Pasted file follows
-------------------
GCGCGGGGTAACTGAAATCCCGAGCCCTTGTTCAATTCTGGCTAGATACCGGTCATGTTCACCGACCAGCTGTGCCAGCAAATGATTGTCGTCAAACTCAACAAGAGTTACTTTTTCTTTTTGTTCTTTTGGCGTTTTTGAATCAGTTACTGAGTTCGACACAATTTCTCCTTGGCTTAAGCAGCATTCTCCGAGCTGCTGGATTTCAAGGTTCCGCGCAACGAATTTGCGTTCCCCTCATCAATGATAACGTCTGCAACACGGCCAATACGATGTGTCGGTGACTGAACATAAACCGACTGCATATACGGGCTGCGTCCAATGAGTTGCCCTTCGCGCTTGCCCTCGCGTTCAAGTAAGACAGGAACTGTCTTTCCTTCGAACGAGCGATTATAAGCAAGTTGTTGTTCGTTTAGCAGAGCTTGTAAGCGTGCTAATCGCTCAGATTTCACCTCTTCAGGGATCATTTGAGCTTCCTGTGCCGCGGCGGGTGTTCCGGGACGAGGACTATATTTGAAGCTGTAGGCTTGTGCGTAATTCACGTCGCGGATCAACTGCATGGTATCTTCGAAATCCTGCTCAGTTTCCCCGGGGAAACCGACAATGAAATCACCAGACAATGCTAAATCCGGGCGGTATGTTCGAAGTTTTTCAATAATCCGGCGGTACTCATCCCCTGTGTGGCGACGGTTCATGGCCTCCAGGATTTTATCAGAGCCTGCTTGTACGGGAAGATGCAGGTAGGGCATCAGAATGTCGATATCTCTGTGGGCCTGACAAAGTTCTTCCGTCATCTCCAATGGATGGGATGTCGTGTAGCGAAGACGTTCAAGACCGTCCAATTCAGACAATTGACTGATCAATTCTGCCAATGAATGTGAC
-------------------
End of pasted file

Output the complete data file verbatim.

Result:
GCGCGGGGTAACTGAAATCCCGAGCCCTTGTTCAATTCTGGCTAGATACCGGTCATGTTCACCGACCAGCTGTGCCAGCAAATGATTGTCGTCAAACTCAACAAGAGTTACTTTTTCTTTTTGTTCTTTTGGCGTTTTTGAATCAGTTACTGAGTTCGACACAATTTCTCCTTGGCTTAAGCAGCATTCTCCGAGCTGCTGGATTTCAAGGTTCCGCGCAACGAATTTGCGTTCCCCTCATCAATGATAACGTCTGCAACACGGCCAATACGATGTGTCGGTGACTGAACATAAACCGACTGCATATACGGGCTGCGTCCAATGAGTTGCCCTTCGCGCTTGCCCTCGCGTTCAAGTAAGACAGGAACTGTCTTTCCTTCGAACGAGCGATTATAAGCAAGTTGTTGTTCGTTTAGCAGAGCTTGTAAGCGTGCTAATCGCTCAGATTTCACCTCTTCAGGGATCATTTGAGCTTCCTGTGCCGCGGCGGGTGTTCCGGGACGAGGACTATATTTGAAGCTGTAGGCTTGTGCGTAATTCACGTCGCGGATCAACTGCATGGTATCTTCGAAATCCTGCTCAGTTTCCCCGGGGAAACCGACAATGAAATCACCAGACAATGCTAAATCCGGGCGGTATGTTCGAAGTTTTTCAATAATCCGGCGGTACTCATCCCCTGTGTGGCGACGGTTCATGGCCTCCAGGATTTTATCAGAGCCTGCTTGTACGGGAAGATGCAGGTAGGGCATCAGAATGTCGATATCTCTGTGGGCCTGACAAAGTTCTTCCGTCATCTCCAATGGATGGGATGTCGTGTAGCGAAGACGTTCAAGACCGTCCAATTCAGACAATTGACTGATCAATTCTGCCAATGAATGTGAC